If we cannot have a world court, we should at least have a Community court within the EC so that crimes that cross borders within the Community can be tried at a court that covers all Community countries rather than having to be dealt with through the unsatisfactory extradition process, with all the accompanying problems such as the admissibility of evidence. That idea has been pursued in the United Nations and should be taken more seriously in this country.

The single most important issue facing the world is the future of the talks on the general agreement on tariffs and trade. In the past, those matters have been debated in the House by being parcelled up into agriculture, and the textile, shoe and various other industries that are affected by the GATT talks. The House needs the opportunity to reaffirm its belief in and commitment to free trade, as well as giving support to the Government in the negotiations and making clear to the other Governments involved in the GATT talks the importance of a successful conclusion to the negotiations, not just for this country, but for all our trading partners and the world generally.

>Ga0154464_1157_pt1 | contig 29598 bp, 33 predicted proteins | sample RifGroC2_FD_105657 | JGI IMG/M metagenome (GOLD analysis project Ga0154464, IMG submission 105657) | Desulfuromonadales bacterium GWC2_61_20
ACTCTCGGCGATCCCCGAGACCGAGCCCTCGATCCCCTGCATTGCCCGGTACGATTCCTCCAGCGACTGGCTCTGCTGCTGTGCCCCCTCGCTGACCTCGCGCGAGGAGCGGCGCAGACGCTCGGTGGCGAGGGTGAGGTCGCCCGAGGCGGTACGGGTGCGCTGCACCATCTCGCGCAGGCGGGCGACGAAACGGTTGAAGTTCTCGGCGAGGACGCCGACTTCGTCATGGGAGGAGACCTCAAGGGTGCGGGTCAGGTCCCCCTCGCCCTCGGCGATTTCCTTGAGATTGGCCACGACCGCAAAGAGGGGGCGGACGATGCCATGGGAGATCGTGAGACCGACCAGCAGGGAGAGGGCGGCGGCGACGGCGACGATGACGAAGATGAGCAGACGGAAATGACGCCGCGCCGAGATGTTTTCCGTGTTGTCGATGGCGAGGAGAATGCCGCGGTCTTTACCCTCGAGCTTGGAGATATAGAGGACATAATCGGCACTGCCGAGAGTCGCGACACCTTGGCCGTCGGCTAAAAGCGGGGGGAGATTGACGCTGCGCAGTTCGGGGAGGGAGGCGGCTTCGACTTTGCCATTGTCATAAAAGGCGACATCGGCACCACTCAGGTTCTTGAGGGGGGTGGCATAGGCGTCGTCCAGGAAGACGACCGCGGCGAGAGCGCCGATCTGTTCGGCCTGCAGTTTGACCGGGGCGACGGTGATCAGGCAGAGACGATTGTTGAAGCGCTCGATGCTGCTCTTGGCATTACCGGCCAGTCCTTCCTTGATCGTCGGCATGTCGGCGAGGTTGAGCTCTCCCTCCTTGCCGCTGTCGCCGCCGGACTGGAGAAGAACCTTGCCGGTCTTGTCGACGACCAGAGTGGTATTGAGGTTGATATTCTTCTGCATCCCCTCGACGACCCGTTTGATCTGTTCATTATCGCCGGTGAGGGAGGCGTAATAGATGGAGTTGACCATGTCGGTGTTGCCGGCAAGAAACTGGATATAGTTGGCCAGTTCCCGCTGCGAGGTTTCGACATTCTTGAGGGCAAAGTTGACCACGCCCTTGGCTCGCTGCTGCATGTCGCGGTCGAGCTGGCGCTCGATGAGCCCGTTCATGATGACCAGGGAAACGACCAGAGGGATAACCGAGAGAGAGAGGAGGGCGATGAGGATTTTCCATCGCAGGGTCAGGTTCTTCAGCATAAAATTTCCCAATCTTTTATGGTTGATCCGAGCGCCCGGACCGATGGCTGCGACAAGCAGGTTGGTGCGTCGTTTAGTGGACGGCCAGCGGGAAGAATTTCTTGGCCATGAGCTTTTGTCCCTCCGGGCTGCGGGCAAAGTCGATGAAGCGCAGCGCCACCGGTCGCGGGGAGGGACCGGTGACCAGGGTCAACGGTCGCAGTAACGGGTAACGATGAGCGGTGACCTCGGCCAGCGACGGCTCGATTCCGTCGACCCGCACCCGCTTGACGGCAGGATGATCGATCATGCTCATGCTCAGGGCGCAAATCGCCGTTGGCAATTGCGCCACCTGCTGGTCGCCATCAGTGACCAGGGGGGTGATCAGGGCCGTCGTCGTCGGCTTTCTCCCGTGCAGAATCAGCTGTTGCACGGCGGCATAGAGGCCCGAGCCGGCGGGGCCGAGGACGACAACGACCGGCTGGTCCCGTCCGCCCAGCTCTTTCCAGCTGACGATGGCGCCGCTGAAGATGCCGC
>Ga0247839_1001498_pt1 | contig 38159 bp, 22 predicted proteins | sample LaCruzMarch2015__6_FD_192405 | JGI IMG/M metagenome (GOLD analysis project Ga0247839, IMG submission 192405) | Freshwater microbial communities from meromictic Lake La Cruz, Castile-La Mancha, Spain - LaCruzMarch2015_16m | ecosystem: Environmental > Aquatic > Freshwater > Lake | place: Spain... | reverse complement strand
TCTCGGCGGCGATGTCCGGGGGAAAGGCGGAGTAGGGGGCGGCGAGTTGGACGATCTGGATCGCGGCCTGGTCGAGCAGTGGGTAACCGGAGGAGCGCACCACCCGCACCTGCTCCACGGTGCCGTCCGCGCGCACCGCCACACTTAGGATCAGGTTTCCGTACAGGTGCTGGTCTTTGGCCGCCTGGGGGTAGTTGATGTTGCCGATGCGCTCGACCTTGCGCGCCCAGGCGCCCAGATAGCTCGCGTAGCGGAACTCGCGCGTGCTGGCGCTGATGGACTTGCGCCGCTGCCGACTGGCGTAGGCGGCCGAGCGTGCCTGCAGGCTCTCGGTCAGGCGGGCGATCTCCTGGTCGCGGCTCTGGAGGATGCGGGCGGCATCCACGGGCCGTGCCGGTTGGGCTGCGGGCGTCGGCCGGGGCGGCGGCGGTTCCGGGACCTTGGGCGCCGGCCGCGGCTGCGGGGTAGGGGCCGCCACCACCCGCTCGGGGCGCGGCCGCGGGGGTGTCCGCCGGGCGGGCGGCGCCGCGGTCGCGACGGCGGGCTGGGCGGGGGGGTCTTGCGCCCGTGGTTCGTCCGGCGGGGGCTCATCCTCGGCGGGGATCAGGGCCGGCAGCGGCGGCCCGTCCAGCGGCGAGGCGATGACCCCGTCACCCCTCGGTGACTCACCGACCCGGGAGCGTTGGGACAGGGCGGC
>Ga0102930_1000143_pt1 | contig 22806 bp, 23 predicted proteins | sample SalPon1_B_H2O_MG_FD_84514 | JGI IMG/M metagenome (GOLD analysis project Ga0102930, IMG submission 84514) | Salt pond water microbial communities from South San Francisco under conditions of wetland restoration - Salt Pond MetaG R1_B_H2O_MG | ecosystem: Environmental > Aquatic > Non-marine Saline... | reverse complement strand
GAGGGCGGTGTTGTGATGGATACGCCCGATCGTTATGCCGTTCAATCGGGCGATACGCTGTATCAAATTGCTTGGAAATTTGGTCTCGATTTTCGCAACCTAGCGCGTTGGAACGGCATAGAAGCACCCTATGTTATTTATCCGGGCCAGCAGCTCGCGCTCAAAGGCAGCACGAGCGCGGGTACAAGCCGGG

During the negotiations that led up to Maastricht, my right hon. Friends were fond of saying that other Community countries must realise the importance of this House, and the fact that the Government would have to be able to carry through the House anything agreed at Maastricht. Precisely the same approach should be adopted to the GATT negotiations so that other countries are aware of the profound and long-held commitment of this country to free trade, and to opening up opportunities for trade and the growth that goes with it, for rich and poor countries alike.